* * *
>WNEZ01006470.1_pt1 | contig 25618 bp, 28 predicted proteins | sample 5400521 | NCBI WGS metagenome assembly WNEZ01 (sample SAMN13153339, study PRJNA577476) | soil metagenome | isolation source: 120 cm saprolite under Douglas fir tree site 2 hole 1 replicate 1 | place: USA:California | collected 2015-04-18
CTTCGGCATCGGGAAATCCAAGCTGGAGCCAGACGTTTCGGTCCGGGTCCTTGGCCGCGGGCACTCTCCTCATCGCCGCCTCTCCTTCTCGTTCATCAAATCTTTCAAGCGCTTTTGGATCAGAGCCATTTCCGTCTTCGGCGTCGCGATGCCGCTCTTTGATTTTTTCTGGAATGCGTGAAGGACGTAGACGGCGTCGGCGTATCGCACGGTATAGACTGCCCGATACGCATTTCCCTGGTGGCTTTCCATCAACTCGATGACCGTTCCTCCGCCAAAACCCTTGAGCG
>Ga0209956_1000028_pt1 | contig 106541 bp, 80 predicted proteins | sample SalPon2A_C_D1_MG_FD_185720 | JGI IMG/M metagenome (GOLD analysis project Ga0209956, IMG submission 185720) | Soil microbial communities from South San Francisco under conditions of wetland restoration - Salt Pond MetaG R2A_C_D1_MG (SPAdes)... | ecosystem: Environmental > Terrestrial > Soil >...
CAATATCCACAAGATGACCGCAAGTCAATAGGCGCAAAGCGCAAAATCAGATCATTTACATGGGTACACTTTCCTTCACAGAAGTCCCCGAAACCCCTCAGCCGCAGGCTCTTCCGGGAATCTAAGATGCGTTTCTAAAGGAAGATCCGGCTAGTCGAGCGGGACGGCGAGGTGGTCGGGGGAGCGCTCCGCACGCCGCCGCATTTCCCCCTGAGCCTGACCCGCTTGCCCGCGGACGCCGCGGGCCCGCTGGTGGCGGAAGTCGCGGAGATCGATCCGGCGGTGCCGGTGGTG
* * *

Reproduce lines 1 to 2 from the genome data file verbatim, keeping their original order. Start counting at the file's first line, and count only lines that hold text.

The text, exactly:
>WNEZ01006470.1_pt1 | contig 25618 bp, 28 predicted proteins | sample 5400521 | NCBI WGS metagenome assembly WNEZ01 (sample SAMN13153339, study PRJNA577476) | soil metagenome | isolation source: 120 cm saprolite under Douglas fir tree site 2 hole 1 replicate 1 | place: USA:California | collected 2015-04-18
CTTCGGCATCGGGAAATCCAAGCTGGAGCCAGACGTTTCGGTCCGGGTCCTTGGCCGCGGGCACTCTCCTCATCGCCGCCTCTCCTTCTCGTTCATCAAATCTTTCAAGCGCTTTTGGATCAGAGCCATTTCCGTCTTCGGCGTCGCGATGCCGCTCTTTGATTTTTTCTGGAATGCGTGAAGGACGTAGACGGCGTCGGCGTATCGCACGGTATAGACTGCCCGATACGCATTTCCCTGGTGGCTTTCCATCAACTCGATGACCGTTCCTCCGCCAAAACCCTTGAGCG